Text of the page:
If these symmetries and asymmetries accurately reflect some of the realities of Whitman's time, they also reflect Whitman's need to ground his project in a parenting ethic that deeroticizes his representation of women. As the feminist reformer Elizabeth Cady Stanton noted in her diary in 1883, “He speaks as if the female must be forced to the creative act, apparently ignorant of the great natural fact that a healthy woman has as much passion as a man, that she needs nothing stronger than the law of attraction to draw her to the male.”[41] Thus whereas Whitman's vision of a human community in which women might reclaim their selfpride

not in spite of but because of their bodies was powerfully persua-sive for Gilchrist, Stanton criticized Whitman's understanding of female eroticism, objecting particularly to the “Poem of Procreation,” later re-titled “A Woman Waits for Me,” in which Whitman seemingly forces himself on “impassive” women, “to start sons and daughters fit for these States” (LG, p. 102).[42]

As the self-proclaimed poet of “sane athletic maternity,” Whitman aggressively endorsed an ideology of Real Womanhood, modeled some-what after the radical speeches and writings of his firebrand heroine Frances Wright. In her Views of Society and Manners in America (1821), Wright had suggested that “The American women might, with advan-tage, be taught in early youth to excel in the race, to hit a mark, to swim and in short, to use every exercise which would impart vigor to their frames and independence of their minds.”[43] In the scandal-producing “Poem of Procreation,” Whitman characterized the women with whom he hoped metaphorically to mate in similar terms:

They are not one jot less than I am,
They are tanned in the face by shining suns and blowing winds,
Their flesh has the old divine suppleness and strength,
They know how to swim, row, ride, wrestle, shoot, run, strike, retreat, advance, resist, defend themselves,
They are ultimate in their own right—they are calm, clear, well-possessed of themselves.

(LG 1856, p. 241)

Whitman's poem was riddled with ideological inconsistency, for his self-dependent women were clearly dependent on him for identity. A coer-cive heterosexism is both the poem's mode and the target of its satire: the shameless speaker is being shamefully coerced by the situation he is describing. Perhaps Whitman's reference to “semitic milk” in stanza two was not altogether a mistake, since linguistic and sexual im purities con-tinued to fascinate him,[44] and the Cult of True Womanhood struck him as an ideological distortion of nature's more inclusive project. Writers who emphasized the difference between men and women and the cor-responding difference between their social talents and missions often sought to confine women within the middle-class home, whereas Whit-man wanted to bring both men and women out into an atmosphere of freer self-development.[45]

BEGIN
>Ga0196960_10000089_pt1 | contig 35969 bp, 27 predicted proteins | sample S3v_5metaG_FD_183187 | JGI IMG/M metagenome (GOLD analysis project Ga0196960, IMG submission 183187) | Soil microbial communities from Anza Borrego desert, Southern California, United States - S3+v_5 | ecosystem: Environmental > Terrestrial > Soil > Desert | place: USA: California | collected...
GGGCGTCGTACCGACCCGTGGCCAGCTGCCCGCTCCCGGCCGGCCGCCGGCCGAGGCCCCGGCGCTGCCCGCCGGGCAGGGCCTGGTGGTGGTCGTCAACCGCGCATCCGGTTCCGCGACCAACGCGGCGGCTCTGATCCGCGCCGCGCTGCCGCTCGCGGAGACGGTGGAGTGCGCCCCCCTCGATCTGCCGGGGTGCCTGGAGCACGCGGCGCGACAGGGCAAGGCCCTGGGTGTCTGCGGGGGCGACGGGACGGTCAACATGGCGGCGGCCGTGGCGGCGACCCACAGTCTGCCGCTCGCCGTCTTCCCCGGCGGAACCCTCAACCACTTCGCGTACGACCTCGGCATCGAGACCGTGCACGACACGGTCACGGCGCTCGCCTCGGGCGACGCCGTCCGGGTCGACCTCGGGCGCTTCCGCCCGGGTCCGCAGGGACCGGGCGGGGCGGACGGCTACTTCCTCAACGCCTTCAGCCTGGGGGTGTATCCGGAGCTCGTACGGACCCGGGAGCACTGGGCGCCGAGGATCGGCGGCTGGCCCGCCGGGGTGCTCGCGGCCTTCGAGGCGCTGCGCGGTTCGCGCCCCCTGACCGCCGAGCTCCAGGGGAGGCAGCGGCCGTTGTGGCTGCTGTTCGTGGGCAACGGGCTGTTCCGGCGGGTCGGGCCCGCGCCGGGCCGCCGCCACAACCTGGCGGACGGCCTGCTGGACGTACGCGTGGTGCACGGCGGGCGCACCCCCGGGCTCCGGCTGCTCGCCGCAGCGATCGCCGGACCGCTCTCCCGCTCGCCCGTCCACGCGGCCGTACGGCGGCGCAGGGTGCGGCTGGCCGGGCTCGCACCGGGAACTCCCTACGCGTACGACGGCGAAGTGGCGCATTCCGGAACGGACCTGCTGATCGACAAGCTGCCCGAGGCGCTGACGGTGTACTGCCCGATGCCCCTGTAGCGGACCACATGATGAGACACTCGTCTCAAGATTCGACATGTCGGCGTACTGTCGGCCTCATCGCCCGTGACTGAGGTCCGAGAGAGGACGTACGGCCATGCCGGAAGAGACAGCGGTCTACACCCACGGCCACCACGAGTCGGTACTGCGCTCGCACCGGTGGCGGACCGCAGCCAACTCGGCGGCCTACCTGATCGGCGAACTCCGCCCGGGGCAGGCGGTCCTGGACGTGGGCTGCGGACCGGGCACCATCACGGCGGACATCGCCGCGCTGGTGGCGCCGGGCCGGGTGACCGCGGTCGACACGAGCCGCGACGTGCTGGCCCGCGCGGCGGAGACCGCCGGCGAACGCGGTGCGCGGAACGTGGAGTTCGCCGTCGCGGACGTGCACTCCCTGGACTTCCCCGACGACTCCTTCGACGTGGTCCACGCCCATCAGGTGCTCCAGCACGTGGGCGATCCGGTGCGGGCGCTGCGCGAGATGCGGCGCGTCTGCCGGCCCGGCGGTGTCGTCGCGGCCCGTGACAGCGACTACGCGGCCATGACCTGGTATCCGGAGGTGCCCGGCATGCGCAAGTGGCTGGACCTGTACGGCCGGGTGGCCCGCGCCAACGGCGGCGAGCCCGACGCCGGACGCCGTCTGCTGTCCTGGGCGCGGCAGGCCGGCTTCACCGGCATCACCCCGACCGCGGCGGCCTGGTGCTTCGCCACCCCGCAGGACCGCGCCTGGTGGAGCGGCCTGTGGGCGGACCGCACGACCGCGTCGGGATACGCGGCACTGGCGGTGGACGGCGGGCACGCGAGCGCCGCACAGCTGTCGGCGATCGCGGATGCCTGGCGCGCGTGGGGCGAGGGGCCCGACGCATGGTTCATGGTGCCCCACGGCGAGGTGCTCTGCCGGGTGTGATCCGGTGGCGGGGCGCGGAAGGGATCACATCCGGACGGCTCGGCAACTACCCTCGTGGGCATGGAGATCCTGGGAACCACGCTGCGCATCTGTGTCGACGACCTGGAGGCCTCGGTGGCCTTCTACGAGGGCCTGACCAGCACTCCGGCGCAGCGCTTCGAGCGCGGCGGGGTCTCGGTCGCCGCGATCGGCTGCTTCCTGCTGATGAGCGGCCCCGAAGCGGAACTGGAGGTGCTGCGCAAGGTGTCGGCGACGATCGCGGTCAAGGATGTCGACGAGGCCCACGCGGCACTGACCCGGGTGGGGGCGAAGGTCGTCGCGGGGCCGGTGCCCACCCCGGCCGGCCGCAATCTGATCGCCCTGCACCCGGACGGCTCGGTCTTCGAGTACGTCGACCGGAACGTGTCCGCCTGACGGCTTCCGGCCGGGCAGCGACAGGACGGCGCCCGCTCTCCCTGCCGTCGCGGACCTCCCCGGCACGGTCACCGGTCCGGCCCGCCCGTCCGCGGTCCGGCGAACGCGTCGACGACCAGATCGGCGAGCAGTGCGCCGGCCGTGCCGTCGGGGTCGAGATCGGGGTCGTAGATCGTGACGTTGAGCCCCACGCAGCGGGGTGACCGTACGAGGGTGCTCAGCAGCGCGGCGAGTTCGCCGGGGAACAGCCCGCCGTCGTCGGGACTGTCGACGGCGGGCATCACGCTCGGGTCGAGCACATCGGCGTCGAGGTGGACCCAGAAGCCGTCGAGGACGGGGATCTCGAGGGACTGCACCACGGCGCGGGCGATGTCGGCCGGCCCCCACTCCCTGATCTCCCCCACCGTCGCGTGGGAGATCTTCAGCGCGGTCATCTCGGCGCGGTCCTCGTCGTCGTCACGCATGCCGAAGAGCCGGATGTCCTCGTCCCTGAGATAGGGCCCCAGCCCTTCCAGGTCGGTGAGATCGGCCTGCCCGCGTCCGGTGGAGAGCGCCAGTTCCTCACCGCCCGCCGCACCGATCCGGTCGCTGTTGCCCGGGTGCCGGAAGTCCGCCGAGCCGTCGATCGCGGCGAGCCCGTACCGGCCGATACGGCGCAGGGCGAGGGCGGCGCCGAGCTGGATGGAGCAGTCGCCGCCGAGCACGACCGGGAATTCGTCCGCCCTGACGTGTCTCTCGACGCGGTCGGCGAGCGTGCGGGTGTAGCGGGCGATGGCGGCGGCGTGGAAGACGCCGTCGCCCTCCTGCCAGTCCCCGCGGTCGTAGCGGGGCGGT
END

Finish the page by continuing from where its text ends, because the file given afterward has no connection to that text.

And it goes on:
Undraping himself and encouraging readers to do the same, in his 1856 “Clef Poem” he asked, “Do you suppose I wish to enjoy life in other spheres? I say distinctly I comprehend no better sphere than this

earth, / I comprehend no better life than the life of my body” (LG 1856, p. 249). To prove the point, he included the following lines, which he later deleted:

I am not uneasy but I am to be beloved by young and old men, and to love them the same,

I suppose the pink nipples of the breasts of women with whom I shall sleep will taste the same to my lips,

But this is the nipple of a breast of my mother, always near and always divine to me, her true child and son.

(LG 1856, p. 250)[46]

Mortality, he suggests, does not disturb him, for love exists in other spheres. The argument anticipates the closing line of Calamus 11 (“And that night I was happy”); the 1856 “Clef Poem” begins “This night I am happy.” In both poems, the speaker's happiness depends on a sense of connection with a beloved other, but the 1856 utterance makes the grander assertion that “A vast similitude interlocks all” (LG 1856, p. 250). Moving from man to man, breast to breast, nipple to nipple, he has had the key to the universe all along, since his own mother's divin-ity has been justifying him. Whitman is proclaiming his freedom from gender anxiety and gesturing toward a Protestant cult of the Virgin Mary that was embedded in nineteenth-century American literature and exemplified by such canonically central works as The Scarlet Letter.[47] Nevertheless, fetishizing his “divine” mother's breast and returning to it is a drastic solution to Whitman's anxiety about “good housing” in the future. To the extent that his body is like a house, with its “studs and rafters,” Whitman fears its demise, as well as the death of the fragile loves that have sustained it. “Clef Poem,” then, reminds us inadvertently of the whole web of circumstances that separates people from each other, and the “I am not uneasy” lines quoted above produce discom-fort because they are the product of discomfort. The poet was right to excise them.